By M. V. Ramana*
VANCOUVER, Canada (IDN) — The UN Secretary-General António Guterres has called for “all military activities in the immediate vicinity of the [Zaporizhzhia Nuclear] plant [in Ukraine] to cease immediately and not to target its facilities or surroundings” because “any potential damage to Zaporizhzhia or any other nuclear facilities in Ukraine, or anywhere else, could lead to catastrophic consequences not only for the immediate vicinity but for the region and beyond”.
That is indeed an urgent and important first step to ensure that the dangers of the ongoing war on Ukraine are not compounded by that of widespread radioactive contamination.
In his “Message from Hiroshima”, the Secretary-General has also called on “countries with nuclear weapons” to “commit to the ‘no first use’ of those weapons”. That would be another useful first step, especially given the many threats to use nuclear weapons that have been made by these nuclear weapon states.
If countries possessing nuclear weapons do make a formal commitment to not use nuclear weapons first, that would be very welcome. However, such a commitment should be followed through operationally too, with changes in deployment patterns of nuclear delivery vehicles and a clear understanding that political leaders cannot make even veiled threats of nuclear weapons use (i.e., statements like “all options are on the table”), especially during times of military crises and war.
A good illustration of how the utility of a NFU commitment can be limited at best is the case of India. Indian officials have long claimed that the country’s nuclear weapons are governed by a No First Use policy.
But as analysts Achin Vanaik and the late Praful Bidwai perceptively recognized in their 1999 book South Asia on a short fuse: Nuclear politics and the future of global disarmament: “The Indian No First Use proposal and pledge is part of its ongoing efforts at constructing itself as a ‘moderate’ and ‘responsible’ power after it has shamelessly behaved in the most immoderate and irresponsible manner by going openly nuclear!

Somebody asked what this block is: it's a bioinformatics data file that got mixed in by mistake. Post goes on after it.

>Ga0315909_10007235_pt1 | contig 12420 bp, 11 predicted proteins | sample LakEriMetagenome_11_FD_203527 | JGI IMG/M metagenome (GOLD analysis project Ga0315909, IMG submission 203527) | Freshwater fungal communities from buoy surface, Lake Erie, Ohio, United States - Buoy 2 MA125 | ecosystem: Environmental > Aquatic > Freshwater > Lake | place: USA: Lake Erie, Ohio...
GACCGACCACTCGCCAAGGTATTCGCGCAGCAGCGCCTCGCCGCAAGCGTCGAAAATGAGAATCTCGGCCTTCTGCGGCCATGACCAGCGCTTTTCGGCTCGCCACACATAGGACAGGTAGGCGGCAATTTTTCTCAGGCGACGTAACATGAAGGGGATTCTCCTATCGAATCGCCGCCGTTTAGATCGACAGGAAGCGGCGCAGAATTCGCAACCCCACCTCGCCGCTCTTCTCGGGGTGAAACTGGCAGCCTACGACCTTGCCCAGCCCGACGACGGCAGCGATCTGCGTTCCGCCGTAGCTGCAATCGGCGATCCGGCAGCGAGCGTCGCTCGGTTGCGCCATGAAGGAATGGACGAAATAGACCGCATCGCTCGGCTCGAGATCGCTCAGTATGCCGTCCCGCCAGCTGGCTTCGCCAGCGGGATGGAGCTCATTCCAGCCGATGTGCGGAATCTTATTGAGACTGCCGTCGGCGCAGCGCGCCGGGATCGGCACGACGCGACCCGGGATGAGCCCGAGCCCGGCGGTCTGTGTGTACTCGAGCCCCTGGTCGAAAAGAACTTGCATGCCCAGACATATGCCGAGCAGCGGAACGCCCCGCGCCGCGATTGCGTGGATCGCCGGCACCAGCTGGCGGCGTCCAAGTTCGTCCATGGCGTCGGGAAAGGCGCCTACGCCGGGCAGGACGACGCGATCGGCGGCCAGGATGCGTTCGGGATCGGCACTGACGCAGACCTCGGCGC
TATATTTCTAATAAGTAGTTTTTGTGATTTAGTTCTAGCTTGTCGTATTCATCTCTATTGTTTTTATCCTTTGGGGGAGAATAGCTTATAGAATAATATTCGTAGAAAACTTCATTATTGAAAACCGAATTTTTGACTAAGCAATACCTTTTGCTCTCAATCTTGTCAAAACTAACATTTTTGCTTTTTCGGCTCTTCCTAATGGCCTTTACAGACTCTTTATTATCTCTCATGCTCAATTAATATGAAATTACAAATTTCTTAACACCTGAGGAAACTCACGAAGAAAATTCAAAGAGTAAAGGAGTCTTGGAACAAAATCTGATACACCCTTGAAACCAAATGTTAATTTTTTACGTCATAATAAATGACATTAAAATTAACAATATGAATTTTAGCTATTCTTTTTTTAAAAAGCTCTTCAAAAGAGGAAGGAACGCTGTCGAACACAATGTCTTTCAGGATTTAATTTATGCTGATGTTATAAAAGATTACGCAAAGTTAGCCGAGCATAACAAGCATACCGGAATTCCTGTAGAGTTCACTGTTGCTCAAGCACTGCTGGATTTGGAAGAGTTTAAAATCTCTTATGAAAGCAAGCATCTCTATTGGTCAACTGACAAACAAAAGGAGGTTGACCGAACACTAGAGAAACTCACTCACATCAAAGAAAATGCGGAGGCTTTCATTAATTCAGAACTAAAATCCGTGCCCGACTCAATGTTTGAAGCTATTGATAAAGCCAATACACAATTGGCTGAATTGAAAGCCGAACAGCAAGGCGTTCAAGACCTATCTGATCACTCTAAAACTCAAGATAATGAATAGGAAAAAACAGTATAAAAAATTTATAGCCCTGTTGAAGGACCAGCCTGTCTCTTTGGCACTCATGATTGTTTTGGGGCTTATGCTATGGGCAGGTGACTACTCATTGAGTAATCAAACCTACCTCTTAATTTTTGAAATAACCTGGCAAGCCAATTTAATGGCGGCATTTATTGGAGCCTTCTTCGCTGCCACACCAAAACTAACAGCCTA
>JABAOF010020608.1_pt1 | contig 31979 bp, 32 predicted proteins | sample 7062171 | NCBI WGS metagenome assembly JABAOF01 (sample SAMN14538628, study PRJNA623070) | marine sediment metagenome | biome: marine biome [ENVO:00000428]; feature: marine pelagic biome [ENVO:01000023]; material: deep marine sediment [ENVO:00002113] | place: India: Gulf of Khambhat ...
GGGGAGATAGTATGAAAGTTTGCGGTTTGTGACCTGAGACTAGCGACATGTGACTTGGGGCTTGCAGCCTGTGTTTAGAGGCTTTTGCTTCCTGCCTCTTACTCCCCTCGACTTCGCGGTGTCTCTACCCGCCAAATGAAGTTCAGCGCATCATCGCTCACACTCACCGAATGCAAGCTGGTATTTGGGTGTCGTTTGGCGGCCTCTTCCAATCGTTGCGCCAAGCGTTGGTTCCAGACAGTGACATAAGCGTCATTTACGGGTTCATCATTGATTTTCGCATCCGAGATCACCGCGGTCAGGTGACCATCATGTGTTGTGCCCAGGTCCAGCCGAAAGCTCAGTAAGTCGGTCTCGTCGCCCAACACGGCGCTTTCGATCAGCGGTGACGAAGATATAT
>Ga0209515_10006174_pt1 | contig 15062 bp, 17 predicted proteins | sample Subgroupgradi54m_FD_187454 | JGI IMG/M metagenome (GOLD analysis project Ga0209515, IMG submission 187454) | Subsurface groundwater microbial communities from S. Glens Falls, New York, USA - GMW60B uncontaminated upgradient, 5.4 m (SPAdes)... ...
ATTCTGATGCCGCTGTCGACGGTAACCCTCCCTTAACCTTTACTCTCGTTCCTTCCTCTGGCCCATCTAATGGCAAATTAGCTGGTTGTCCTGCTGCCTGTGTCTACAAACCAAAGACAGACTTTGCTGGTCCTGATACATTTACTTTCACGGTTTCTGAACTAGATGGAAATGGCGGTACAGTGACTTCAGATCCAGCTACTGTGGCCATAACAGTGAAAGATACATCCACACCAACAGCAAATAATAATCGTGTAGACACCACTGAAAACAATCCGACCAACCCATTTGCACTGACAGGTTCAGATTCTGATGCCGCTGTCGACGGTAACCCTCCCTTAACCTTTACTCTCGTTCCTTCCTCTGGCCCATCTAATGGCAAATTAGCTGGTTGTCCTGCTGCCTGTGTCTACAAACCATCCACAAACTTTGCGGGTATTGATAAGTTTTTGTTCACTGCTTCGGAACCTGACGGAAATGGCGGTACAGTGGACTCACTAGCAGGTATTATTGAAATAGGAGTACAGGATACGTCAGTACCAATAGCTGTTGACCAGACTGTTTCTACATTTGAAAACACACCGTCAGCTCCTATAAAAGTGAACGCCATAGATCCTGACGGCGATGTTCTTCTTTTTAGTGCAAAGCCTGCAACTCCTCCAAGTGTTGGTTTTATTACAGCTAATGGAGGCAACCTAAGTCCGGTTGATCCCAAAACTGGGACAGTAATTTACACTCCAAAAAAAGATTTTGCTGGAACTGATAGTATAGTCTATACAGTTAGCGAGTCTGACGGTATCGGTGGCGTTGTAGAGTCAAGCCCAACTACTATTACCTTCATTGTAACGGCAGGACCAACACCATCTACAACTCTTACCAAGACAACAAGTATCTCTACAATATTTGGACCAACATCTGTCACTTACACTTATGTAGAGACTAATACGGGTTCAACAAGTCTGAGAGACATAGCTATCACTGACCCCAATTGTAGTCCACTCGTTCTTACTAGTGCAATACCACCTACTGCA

The pledge is also a cover to enable India to go ahead and put a nuclear weapons system in place”. Indian diplomats have routinely utilized this claim to score diplomatic brownie points over Pakistan in international venues.
What is worse is that there is some evidence that the top political leadership in the country may not have thought through the full implications of a NFU policy. Leaders have routinely made threats about using nuclear weapons, as for example the current Prime Minister Narendra Modi did in April 2019 at an election rally when he rhetorically asked whether India’s nuclear weapons are being kept for Diwali?
Diwali is a traditional Indian festival involving bursting of firecrackers. Likewise, in February 2000, then Prime Minister Atal Bihari Vajpayee’s stated: “If they [i.e. Pakistan] think we will wait for them to drop a bomb and face destruction, they are mistaken”.
In parallel, India has been developing Agni missiles that could be transported and launched from inside a tube (or canister), with the possibility of having nuclear warheads mated to the missile.
In 2013, the head of India’s Defence Research and Development Organization explained that such missiles will reduce the reaction time drastically…just a few minutes from ‘stop-to-launch.’” This can give India the technical capacity to launch a first strike, should there be a decision to do so.
The bottom line is that making a rhetorical commitment to no first use is insufficient. To be fair, the Secretary-General followed up the suggestion about the NFU commitment with the clear statement that “there is only one solution to the nuclear threat: not to have nuclear weapons at all” and warning against a “new arms race” “picking up speed, with governments spending hundreds of billions of dollars to upgrade their stockpiles of nuclear arms”. Such actions could well undermine any NFU commitment.